Q. Widening external door aperture - safe?


Hello all,
We have one of those 'double' wide backdoors - it's wooden framed, the one half is just a window at half height - the lower half being brickwork/wall.
We had a conservatory built and this backdoor opens into it.
I want to remove the old door plus the lower bit of brickwork and replace it with bifold wide door - to improve access/maximise light transfer.
My question is this - can I just rip out the doorframe and cut and knock out the brickwork.
There appears to be a steel lintel and logic tells me that the door frame and therefore lower brickwork/wall section can no way be load bearing.... but the seed of doubt is there all the same! :)
Can anyone reassure me that this is ok - or perhaps more importantly warn me if it isn't!
Thanks J.
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JB wrote:

Commonsense would have it, that what you say is correct, otherwise
a) you have a load bearing timber door frame, and
b) on the basis that the wall is thicker than the door frame, I can't quite see how they would have managed to build the wall above the door frame, in the first place.
If you want to adopt the cautious approach then you simply need to prove the lintel end bearing by hacking away some of the wall finishes (or some other non-destructive method!).
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Bypass wrote:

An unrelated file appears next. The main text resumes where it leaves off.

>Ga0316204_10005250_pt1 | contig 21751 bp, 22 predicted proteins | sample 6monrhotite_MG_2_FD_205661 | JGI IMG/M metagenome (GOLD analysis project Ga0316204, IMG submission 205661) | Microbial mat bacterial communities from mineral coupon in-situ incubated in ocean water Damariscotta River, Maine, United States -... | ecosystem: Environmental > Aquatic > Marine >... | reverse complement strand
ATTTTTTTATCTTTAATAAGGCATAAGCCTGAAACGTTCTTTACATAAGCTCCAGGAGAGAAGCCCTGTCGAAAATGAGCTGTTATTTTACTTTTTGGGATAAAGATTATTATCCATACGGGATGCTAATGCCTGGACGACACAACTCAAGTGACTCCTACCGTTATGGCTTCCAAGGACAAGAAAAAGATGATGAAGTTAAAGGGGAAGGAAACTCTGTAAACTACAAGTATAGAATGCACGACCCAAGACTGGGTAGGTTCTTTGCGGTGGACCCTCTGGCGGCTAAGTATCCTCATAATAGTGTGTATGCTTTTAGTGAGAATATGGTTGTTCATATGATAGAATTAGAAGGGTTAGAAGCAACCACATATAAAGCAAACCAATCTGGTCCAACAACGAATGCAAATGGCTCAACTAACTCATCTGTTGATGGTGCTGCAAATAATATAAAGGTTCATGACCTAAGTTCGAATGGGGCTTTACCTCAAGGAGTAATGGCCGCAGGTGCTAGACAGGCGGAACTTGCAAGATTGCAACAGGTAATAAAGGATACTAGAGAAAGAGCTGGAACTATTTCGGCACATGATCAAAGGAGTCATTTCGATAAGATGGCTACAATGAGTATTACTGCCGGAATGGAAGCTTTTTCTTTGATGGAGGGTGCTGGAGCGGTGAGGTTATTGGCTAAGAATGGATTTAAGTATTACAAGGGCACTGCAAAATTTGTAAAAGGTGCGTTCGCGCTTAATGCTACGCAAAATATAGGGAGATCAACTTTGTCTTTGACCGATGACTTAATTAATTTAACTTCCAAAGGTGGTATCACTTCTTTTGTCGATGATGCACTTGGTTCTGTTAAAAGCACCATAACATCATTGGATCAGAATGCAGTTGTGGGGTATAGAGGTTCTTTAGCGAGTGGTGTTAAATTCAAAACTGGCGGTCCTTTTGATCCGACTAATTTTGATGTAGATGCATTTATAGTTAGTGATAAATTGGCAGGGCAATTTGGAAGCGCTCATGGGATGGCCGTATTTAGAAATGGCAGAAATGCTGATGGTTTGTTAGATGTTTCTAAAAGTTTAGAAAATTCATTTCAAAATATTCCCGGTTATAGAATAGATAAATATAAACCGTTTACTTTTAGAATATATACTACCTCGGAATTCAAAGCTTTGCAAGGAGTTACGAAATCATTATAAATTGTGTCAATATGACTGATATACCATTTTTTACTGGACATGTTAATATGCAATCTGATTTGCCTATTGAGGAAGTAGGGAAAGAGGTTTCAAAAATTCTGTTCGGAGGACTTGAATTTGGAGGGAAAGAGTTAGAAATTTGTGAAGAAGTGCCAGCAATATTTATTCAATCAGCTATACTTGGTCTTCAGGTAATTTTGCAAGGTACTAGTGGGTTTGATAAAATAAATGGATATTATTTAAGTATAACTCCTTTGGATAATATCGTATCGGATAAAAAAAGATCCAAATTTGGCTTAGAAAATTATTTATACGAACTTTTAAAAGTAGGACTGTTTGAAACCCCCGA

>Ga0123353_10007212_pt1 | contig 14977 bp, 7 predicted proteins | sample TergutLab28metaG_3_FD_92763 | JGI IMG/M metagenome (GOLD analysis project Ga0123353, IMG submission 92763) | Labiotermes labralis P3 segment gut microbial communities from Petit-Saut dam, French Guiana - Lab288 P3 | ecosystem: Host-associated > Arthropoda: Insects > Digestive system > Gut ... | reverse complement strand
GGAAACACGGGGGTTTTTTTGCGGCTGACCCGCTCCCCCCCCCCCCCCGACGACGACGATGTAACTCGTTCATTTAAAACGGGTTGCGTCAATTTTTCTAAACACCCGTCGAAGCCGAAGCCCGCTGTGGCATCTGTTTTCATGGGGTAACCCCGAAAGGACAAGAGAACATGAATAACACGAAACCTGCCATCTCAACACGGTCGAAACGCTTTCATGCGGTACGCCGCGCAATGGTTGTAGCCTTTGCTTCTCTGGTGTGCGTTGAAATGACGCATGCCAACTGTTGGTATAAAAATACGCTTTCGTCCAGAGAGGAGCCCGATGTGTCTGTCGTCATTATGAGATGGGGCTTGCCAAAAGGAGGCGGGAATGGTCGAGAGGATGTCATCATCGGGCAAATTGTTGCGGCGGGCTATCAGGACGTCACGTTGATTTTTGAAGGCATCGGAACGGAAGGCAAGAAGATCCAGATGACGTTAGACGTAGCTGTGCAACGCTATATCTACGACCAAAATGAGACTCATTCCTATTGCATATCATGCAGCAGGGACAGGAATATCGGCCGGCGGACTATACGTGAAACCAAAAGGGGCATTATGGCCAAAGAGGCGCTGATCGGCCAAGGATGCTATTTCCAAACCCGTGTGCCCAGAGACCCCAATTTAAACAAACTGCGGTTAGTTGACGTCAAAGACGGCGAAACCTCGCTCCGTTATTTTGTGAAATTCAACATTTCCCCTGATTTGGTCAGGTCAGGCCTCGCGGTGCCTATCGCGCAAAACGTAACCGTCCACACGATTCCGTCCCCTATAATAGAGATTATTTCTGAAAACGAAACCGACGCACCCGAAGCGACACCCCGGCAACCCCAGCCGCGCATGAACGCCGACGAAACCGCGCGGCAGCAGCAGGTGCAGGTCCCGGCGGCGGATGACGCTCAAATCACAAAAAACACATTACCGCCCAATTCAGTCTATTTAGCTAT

A bit of a thread hijack here but it is an appropriate place. During a BBQ in the summer a friend commented on the state of our neighbours wall which is cracking above his fairly recently installed UPVC window (a couple of years ago if memory serves me). The window is about 10 feet long and is more or less identical to all the windows in our terrace. Now there is a concrete lintel above the window and looking at ours it appears to stop level with the edge of the window aperture. Commonsense would say that it doesn't but I'm not too sure and don't really want to disturb things as ours is holding up quite nicely. We also get or got until I repointed the back wall (not very neatly since you ask) the occasional drip from the wall above the window if we get a southerly gale and rain.
Do you reckon the lintel extends beyond the window? If so they must have put a very thin brick in over the end.
--
Malc

"AFB Mr Tracey."
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malc wrote:

If there wasn't a 'seated' lintel above your neighbour's window then I imagine the fitters would have struggled to replace the original window. Cracking in and around window openings can be the result of a number of factors. If you have any concerns about structural adequacy then you need to call out a structural engineer. Alternatively you could see what your buildings insurance company made of it.
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